Detection of Bone in Meat

Authored by: Wolfgang Branscheid , Michael Judas

Handbook of Analysis of Edible Animal By-Products

Print publication date:  April  2011
Online publication date:  April  2011

Print ISBN: 9781439803608
eBook ISBN: 9780203731529
Adobe ISBN:

10.1201/b10785-20

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Abstract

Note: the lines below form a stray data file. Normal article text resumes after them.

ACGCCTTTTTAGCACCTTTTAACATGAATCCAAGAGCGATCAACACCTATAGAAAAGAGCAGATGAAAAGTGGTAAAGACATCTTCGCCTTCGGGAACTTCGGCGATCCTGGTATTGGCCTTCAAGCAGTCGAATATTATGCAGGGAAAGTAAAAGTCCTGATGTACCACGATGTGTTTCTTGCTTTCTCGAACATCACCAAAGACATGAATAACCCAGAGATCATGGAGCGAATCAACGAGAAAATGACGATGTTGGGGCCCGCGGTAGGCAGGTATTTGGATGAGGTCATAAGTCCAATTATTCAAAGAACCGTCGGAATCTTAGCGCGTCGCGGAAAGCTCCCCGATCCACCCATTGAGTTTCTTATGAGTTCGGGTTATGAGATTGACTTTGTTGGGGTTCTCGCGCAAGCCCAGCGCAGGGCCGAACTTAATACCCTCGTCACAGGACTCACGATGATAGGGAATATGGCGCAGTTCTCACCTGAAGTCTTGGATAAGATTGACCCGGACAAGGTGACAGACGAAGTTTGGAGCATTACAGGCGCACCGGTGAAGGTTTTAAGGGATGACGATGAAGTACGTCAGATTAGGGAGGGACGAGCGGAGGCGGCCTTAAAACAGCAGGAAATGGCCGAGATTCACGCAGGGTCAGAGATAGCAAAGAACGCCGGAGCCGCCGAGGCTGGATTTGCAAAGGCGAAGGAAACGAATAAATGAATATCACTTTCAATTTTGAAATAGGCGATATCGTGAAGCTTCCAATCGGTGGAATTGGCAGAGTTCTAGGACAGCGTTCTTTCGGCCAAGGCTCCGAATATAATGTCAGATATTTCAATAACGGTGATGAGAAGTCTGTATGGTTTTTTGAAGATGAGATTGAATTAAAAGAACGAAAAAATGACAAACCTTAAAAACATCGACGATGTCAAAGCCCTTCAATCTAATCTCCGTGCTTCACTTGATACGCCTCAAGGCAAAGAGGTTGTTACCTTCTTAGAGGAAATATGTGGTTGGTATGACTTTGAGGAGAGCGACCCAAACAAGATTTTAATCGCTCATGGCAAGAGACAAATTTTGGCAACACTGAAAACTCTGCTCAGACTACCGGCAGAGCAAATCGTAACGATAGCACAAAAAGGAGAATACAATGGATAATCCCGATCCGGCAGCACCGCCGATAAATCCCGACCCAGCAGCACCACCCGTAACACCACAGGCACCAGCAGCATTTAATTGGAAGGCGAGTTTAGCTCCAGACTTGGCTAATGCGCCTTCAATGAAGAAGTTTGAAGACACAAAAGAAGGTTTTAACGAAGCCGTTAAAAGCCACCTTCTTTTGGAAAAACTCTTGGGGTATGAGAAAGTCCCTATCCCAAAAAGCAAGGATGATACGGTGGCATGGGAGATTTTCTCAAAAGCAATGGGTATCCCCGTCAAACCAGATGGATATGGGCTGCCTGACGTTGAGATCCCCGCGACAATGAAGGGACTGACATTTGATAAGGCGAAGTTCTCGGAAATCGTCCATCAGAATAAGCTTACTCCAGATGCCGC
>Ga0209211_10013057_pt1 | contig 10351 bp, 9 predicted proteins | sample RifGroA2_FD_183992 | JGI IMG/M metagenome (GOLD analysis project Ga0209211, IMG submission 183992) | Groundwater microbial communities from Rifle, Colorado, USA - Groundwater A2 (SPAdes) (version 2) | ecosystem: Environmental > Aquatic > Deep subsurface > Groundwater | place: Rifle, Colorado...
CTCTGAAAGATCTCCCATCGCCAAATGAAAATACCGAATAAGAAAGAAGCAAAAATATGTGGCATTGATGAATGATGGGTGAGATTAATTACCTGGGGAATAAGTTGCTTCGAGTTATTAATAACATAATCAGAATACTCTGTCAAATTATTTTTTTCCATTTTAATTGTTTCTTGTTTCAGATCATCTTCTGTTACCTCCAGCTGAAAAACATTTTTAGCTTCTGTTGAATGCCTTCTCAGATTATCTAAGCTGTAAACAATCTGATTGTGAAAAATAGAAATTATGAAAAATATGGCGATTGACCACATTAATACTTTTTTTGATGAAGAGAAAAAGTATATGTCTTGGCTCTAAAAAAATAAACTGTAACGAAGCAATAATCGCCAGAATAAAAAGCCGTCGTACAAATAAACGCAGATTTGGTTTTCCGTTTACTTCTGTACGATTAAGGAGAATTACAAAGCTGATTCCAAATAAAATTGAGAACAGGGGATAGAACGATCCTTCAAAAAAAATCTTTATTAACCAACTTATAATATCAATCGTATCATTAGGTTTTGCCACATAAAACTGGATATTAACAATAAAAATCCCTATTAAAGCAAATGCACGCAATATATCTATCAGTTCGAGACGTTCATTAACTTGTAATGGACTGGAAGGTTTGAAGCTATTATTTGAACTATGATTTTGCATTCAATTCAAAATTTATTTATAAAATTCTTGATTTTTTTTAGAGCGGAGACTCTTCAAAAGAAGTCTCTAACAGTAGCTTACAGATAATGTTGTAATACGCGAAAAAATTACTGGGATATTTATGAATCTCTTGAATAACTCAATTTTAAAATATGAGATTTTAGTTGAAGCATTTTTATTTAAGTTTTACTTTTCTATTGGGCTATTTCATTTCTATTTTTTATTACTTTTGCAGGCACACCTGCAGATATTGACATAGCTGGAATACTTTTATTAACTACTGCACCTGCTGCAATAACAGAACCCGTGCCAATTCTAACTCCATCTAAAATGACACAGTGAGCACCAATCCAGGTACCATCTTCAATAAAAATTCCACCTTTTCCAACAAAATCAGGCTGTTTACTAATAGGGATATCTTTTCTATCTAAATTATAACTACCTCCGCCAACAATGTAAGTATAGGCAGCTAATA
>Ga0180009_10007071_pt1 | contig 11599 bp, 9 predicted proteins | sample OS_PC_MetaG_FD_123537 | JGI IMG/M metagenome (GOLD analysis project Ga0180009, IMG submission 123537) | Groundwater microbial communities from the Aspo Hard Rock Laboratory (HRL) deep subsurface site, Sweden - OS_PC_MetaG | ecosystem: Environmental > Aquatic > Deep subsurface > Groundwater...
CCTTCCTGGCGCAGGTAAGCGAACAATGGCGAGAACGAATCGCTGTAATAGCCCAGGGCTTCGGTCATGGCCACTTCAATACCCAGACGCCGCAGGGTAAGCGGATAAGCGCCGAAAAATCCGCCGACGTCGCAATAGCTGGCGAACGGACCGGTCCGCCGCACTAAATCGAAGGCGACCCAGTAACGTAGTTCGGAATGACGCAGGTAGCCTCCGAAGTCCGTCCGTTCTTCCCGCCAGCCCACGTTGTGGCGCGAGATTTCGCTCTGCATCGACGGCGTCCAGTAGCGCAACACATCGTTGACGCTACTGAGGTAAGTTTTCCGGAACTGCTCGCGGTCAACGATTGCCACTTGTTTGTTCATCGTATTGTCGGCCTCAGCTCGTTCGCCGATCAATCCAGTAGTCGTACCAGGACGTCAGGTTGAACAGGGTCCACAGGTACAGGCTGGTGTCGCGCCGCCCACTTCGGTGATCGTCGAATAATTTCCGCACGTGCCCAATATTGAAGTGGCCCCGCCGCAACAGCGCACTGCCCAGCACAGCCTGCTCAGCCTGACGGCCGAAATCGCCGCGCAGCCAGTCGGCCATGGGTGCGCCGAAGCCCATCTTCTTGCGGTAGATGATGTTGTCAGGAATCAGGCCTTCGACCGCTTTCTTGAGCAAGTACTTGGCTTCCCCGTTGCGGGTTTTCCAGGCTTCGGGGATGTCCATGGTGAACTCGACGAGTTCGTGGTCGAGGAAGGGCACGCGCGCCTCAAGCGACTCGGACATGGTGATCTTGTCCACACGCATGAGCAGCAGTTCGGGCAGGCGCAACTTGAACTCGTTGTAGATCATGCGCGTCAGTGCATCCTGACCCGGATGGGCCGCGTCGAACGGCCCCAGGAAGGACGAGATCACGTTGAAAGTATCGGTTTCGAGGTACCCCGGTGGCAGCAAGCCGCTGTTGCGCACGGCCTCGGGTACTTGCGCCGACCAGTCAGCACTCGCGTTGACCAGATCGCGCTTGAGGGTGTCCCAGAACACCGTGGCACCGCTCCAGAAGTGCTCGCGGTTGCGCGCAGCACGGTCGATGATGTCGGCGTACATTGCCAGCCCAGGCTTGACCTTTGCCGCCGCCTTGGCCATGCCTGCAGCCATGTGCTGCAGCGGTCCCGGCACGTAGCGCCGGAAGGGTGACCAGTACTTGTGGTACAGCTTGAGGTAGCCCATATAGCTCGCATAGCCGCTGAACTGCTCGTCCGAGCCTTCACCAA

The detection of bone in meat is an important issue in the context of the extraction of meat residues from individual bones or carcasses after deboning. This extracted meat is labeled mechanically recovered, mechanically deboned, or mechanically separated meat (MSM). Due to the production process, an elevated amount of bone particles is to be expected in such meat. Therefore, the content of bone particles is frequently used as a key criterion to identify MSM. A discrimination is required because MSM usually is not equivalent to fresh meat, as reflected in its lower price. Besides other criteria that reduce MSM quality, the elevated bone content is directly responsible for a substantial reduction in sensory quality: consumers are particularly annoyed by grittiness of MSM [1]. But negative gastroenterological side effects that were suspected in past studies could not be confirmed [2]. In contrast, Drake et al. [3] even consider bone as a useful calcium source for nutrition because bone particles are easily soluble in gastric juice. Field [4] points out that calcium additives for food, including baby food, commercially available in the United States, contain bone particles that are sized just as in MSM.

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